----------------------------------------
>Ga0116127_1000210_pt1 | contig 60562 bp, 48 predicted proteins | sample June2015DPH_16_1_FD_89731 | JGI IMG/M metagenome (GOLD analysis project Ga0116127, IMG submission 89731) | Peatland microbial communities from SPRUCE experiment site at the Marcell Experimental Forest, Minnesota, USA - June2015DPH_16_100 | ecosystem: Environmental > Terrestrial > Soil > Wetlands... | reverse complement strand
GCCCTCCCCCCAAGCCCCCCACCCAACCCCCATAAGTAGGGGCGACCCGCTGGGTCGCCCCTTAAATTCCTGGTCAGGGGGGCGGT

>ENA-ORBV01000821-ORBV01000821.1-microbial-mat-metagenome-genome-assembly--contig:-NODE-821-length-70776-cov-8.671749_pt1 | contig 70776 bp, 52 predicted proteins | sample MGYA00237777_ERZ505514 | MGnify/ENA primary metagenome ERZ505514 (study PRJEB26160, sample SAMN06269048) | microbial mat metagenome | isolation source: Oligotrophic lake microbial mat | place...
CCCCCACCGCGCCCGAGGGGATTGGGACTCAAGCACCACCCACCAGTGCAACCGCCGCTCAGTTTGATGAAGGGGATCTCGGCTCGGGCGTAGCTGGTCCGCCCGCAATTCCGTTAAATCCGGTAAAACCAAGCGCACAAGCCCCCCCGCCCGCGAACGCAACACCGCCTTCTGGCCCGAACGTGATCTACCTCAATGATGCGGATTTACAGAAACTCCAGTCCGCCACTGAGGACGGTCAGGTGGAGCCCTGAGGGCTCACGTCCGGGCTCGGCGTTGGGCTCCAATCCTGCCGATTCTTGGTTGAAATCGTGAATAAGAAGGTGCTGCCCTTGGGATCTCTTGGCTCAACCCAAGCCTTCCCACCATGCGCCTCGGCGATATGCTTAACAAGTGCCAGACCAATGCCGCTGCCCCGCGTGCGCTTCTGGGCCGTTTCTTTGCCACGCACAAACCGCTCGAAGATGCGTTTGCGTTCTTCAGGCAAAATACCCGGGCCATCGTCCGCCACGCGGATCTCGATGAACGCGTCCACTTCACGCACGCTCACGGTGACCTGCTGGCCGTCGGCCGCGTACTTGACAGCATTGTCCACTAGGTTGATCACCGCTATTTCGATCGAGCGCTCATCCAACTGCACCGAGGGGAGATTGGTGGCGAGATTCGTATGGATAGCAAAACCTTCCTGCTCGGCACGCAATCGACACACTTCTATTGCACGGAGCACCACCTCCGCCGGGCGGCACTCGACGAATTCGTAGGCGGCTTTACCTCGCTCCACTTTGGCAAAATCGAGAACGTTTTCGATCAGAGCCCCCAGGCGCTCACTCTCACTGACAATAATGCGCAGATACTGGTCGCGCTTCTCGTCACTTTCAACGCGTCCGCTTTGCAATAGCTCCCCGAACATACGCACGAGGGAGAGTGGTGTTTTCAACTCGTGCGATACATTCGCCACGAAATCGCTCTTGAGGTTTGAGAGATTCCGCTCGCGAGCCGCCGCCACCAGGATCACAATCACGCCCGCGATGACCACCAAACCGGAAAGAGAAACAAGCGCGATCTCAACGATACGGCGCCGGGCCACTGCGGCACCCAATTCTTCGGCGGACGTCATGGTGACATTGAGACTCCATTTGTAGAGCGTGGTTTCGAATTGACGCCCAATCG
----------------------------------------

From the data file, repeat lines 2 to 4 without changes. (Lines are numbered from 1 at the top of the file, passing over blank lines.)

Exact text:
GCCCTCCCCCCAAGCCCCCCACCCAACCCCCATAAGTAGGGGCGACCCGCTGGGTCGCCCCTTAAATTCCTGGTCAGGGGGGCGGT

>ENA-ORBV01000821-ORBV01000821.1-microbial-mat-metagenome-genome-assembly--contig:-NODE-821-length-70776-cov-8.671749_pt1 | contig 70776 bp, 52 predicted proteins | sample MGYA00237777_ERZ505514 | MGnify/ENA primary metagenome ERZ505514 (study PRJEB26160, sample SAMN06269048) | microbial mat metagenome | isolation source: Oligotrophic lake microbial mat | place...
CCCCCACCGCGCCCGAGGGGATTGGGACTCAAGCACCACCCACCAGTGCAACCGCCGCTCAGTTTGATGAAGGGGATCTCGGCTCGGGCGTAGCTGGTCCGCCCGCAATTCCGTTAAATCCGGTAAAACCAAGCGCACAAGCCCCCCCGCCCGCGAACGCAACACCGCCTTCTGGCCCGAACGTGATCTACCTCAATGATGCGGATTTACAGAAACTCCAGTCCGCCACTGAGGACGGTCAGGTGGAGCCCTGAGGGCTCACGTCCGGGCTCGGCGTTGGGCTCCAATCCTGCCGATTCTTGGTTGAAATCGTGAATAAGAAGGTGCTGCCCTTGGGATCTCTTGGCTCAACCCAAGCCTTCCCACCATGCGCCTCGGCGATATGCTTAACAAGTGCCAGACCAATGCCGCTGCCCCGCGTGCGCTTCTGGGCCGTTTCTTTGCCACGCACAAACCGCTCGAAGATGCGTTTGCGTTCTTCAGGCAAAATACCCGGGCCATCGTCCGCCACGCGGATCTCGATGAACGCGTCCACTTCACGCACGCTCACGGTGACCTGCTGGCCGTCGGCCGCGTACTTGACAGCATTGTCCACTAGGTTGATCACCGCTATTTCGATCGAGCGCTCATCCAACTGCACCGAGGGGAGATTGGTGGCGAGATTCGTATGGATAGCAAAACCTTCCTGCTCGGCACGCAATCGACACACTTCTATTGCACGGAGCACCACCTCCGCCGGGCGGCACTCGACGAATTCGTAGGCGGCTTTACCTCGCTCCACTTTGGCAAAATCGAGAACGTTTTCGATCAGAGCCCCCAGGCGCTCACTCTCACTGACAATAATGCGCAGATACTGGTCGCGCTTCTCGTCACTTTCAACGCGTCCGCTTTGCAATAGCTCCCCGAACATACGCACGAGGGAGAGTGGTGTTTTCAACTCGTGCGATACATTCGCCACGAAATCGCTCTTGAGGTTTGAGAGATTCCGCTCGCGAGCCGCCGCCACCAGGATCACAATCACGCCCGCGATGACCACCAAACCGGAAAGAGAAACAAGCGCGATCTCAACGATACGGCGCCGGGCCACTGCGGCACCCAATTCTTCGGCGGACGTCATGGTGACATTGAGACTCCATTTGTAGAGCGTGGTTTCGAATTGACGCCCAATCG